Itís been a long time since Iíve flexed my writing muscles around here, so I thought that Iíd dust it off and give it a try once more.
The subject I want to discuss today are lower leg injuries. For the first time that I can remember in a long time, nearly ALL of the top performers from two years ago had last season cut short by some form of lower leg injury. Of course weíve all heard of the dreaded ACL
, but when it comes to lower leg injuries, itís really a case of ďyouíve seen one, youíve seen em allĒ... In other words, theyíre all nasty and they all impede your ability to run, cut, and perform at a high level, not to mention the ability to focus on physical tasks given the natural human instinct of self preservation which prevents, or at least impedes our ability to hurt ourselves. When looking at the history of lower leg injuries in sport, football in particular, it isnít hard to see that it puts a rather steep level of decline on a playerís longevity and ability to perform in the league; and that isnít just for running backs either.
Carson Palmer, Terrel Davis, Cadillac Williams, Willis McGahee, Willie Parker, Garrison Hearst, Lamont Jordan, Cadillac Williams, Tim Hightower, Ryan Torain, Jamal Anderson, Jerious Norwood, Kevin Faulk, and the , at one time, invincible looking Ladanien Tomlinson are all somewhat recent examples of players whoíve suffered from the dreaded ACL and/or other lower leg injuries. All of which were either starters, or touted starters who had their careers and reps cut short by these devastating injuries. All of which were productive and never really returned to their prominent ways on any kind of a consistent bases, two years after their injuries.
Where this information comes to bear is that we are nearly in the new NFL season and with it, the new Fantasy Football season as well. As I mentioned earlier, this season, we have an incredible amount of top flight players that are coming back from these kinds of injuries. That previous list could very much be replaced by these names this season.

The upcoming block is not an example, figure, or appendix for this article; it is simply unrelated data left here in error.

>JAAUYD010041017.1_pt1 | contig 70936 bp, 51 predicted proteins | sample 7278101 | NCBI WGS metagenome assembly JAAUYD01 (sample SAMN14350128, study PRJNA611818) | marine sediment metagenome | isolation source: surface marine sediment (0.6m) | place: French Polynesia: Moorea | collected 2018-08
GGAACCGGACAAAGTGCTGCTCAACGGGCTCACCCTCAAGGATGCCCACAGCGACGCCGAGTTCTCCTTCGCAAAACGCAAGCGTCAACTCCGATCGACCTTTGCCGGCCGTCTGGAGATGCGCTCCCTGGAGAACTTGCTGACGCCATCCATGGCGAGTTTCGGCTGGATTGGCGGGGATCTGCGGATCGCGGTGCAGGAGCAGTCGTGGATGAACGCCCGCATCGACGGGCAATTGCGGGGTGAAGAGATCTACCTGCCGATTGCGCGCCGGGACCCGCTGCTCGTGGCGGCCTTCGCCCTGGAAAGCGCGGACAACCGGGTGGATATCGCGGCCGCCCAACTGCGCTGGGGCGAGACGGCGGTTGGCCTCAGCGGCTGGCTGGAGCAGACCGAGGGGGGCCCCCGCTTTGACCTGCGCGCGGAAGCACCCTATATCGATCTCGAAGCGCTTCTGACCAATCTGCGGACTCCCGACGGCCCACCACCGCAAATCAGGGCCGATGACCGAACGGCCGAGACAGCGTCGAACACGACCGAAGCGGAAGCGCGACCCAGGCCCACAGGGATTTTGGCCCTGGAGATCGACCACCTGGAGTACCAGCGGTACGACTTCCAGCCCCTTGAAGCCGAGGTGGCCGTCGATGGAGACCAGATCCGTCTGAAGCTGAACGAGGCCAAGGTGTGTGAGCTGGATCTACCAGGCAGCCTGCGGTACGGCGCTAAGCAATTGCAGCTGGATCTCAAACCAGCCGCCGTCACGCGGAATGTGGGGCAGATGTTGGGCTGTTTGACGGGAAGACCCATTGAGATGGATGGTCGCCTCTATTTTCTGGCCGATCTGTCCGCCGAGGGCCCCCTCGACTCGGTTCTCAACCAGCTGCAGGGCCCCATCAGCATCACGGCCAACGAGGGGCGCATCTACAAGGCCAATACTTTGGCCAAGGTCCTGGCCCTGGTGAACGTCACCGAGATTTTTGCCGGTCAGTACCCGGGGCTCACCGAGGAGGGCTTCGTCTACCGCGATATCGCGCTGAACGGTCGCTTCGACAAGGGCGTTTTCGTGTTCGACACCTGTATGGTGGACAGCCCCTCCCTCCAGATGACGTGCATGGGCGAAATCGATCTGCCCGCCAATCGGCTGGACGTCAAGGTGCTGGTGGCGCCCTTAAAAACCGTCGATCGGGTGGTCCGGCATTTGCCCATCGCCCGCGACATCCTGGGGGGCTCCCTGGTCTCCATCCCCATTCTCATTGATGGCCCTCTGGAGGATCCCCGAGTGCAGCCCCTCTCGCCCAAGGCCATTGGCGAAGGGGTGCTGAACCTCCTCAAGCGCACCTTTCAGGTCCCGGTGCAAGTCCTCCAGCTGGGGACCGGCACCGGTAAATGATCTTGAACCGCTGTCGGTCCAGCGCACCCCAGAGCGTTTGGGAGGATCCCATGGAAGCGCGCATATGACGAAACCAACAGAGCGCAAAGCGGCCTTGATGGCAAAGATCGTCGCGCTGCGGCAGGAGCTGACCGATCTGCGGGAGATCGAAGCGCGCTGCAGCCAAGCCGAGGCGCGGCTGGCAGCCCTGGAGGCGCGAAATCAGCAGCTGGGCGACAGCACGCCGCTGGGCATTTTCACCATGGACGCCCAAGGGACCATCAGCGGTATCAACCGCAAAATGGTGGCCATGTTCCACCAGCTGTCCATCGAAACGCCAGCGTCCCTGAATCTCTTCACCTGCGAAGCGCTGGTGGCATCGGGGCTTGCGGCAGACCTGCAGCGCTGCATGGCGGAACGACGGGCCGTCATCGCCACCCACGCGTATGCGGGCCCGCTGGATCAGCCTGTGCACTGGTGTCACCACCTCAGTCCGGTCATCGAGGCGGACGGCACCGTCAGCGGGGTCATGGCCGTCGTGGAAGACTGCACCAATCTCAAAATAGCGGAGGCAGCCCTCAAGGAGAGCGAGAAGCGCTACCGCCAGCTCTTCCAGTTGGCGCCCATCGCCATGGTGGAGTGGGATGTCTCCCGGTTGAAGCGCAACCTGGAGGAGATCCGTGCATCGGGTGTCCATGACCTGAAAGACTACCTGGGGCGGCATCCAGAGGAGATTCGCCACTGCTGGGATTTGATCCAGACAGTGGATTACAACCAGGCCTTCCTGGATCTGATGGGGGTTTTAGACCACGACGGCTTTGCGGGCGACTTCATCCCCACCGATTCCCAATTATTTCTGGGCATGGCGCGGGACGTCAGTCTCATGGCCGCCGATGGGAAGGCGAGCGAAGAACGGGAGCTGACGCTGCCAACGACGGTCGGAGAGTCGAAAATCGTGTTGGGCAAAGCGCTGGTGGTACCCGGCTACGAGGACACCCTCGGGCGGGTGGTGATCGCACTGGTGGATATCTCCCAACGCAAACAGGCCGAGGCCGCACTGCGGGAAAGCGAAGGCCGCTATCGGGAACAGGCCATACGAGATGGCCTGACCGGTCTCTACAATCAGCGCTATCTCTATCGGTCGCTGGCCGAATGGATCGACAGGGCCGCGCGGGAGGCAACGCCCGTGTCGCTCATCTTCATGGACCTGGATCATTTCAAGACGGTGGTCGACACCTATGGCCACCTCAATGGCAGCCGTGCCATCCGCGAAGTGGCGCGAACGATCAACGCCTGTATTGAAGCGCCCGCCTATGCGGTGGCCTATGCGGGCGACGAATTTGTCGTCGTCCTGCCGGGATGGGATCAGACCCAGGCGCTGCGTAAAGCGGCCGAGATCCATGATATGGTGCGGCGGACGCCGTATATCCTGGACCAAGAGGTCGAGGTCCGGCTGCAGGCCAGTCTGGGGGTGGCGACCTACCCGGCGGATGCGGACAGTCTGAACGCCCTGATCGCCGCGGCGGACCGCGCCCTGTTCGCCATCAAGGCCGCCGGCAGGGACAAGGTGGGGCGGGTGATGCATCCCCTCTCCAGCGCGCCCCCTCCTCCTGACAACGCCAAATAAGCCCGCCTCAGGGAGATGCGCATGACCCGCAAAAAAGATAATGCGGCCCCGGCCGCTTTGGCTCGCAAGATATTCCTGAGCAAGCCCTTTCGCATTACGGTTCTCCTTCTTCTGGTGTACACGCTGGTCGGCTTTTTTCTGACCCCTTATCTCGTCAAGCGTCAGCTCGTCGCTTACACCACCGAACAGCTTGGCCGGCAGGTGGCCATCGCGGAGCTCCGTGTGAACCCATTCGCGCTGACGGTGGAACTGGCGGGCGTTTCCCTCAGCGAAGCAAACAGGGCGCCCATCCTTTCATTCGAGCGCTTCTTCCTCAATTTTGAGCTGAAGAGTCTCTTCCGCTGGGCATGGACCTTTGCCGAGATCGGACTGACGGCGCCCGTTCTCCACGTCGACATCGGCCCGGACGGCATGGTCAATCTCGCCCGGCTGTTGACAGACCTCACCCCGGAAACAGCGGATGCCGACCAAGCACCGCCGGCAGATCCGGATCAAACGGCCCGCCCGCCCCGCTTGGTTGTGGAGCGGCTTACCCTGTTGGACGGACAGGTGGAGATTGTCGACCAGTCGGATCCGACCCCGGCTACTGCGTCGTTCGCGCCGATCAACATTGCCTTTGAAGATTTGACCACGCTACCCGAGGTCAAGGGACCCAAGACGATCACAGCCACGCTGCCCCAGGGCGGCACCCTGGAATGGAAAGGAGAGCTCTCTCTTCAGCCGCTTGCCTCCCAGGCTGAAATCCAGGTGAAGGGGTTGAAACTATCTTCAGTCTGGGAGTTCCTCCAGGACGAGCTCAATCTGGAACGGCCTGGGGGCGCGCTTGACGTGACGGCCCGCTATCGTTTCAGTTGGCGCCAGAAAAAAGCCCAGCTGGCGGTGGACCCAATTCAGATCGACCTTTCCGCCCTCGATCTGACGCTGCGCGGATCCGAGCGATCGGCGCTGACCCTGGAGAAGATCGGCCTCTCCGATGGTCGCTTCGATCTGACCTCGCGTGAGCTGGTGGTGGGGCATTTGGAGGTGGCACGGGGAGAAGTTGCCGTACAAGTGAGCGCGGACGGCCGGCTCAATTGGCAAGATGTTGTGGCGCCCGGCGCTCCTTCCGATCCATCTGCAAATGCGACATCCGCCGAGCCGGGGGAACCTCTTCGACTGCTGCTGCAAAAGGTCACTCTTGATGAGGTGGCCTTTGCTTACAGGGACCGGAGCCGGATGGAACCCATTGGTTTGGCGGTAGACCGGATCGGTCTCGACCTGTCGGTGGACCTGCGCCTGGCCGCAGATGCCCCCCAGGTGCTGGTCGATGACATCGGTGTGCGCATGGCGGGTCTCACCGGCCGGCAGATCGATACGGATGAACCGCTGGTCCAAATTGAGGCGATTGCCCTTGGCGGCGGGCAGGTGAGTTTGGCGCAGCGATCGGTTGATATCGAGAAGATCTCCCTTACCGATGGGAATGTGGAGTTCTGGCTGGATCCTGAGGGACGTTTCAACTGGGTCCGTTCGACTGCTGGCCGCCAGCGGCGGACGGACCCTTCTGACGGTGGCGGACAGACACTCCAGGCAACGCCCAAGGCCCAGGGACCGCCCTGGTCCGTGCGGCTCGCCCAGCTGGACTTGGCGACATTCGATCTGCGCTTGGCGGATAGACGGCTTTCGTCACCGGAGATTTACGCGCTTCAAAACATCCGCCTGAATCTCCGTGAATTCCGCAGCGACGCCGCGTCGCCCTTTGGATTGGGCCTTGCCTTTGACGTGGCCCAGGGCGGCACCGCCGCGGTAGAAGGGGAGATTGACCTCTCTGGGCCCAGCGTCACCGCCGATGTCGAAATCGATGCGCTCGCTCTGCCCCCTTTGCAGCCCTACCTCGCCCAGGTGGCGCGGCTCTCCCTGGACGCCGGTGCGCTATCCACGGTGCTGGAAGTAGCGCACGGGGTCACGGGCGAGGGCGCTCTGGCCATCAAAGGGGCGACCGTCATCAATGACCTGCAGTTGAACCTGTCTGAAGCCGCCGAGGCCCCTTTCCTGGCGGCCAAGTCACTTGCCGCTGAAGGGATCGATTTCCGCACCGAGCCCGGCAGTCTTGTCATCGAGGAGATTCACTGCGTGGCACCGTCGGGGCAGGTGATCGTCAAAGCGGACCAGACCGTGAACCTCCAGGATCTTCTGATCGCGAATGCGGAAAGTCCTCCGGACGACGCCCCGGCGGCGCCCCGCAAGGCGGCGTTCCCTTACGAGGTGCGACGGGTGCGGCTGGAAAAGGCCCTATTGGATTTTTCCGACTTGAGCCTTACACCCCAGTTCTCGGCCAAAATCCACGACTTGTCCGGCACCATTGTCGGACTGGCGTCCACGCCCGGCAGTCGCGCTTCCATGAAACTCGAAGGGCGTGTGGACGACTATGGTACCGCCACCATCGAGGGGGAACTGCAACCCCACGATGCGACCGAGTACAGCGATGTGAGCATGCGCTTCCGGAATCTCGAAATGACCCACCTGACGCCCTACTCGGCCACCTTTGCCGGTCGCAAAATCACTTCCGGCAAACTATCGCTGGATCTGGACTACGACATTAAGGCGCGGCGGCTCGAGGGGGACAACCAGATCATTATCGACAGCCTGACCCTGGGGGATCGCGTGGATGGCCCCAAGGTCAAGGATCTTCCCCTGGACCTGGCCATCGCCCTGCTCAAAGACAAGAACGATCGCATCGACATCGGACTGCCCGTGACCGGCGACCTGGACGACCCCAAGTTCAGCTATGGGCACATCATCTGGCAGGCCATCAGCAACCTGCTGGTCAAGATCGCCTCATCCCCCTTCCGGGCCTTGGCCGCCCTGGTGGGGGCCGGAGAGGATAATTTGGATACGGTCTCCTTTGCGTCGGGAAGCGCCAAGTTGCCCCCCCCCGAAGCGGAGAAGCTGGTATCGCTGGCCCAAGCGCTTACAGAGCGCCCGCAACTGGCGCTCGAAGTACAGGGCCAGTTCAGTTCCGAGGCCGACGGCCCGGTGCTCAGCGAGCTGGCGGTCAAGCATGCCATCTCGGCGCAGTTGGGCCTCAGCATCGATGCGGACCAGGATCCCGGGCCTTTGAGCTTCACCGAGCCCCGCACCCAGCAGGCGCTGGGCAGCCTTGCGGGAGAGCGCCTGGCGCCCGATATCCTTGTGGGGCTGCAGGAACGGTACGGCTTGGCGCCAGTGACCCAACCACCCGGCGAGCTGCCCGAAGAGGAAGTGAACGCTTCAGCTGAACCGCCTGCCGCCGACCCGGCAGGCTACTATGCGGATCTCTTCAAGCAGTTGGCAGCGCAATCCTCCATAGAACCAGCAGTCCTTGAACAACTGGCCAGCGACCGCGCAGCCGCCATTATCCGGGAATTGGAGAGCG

Matt Schaub, Jamaal Charles, Matt Forte, Mark Ingram, Mike Leshoure, Rashard Mendenhall, Knowhon Moreno, Adrian Peterson, Beanie Wells, Ryan Williams, Kenny Britt, Hakeem Nicks, Jake Ballard, Brent Celek, Rob Gronkowski, Fred Jackson and Tony Moeaki. Given the poor history of recovery given these kinds of injuries, itís a safe bet to assume that somewhere between 75% to 80% of these players will fall seriously short of their previous performances, and itís another safe assumption that nearly 60% of these players probably wonít even be in the league in five years time.
Keeping this in mind, it might be a good strategy to place a firm third round ceiling on most of these players, unless of course you don't mind having to pick up talent from the free agency pool and taking your chances that someone will have been overlooked early. But this isn't a safe bet, as most of these players will likely be limited early on in the season with the intention of limiting their chances of getting a serious re-injury, but here in lies the problem; Chances are that once your player is either healthy again, and/or falls to another injury, the pickings by week 4 should nearly all NFL backups and scrubs.
for the first time in a long time, most of the top picks have a serious "Buyer-Be-Ware" sign attached to them. Ingore it at your own dismay.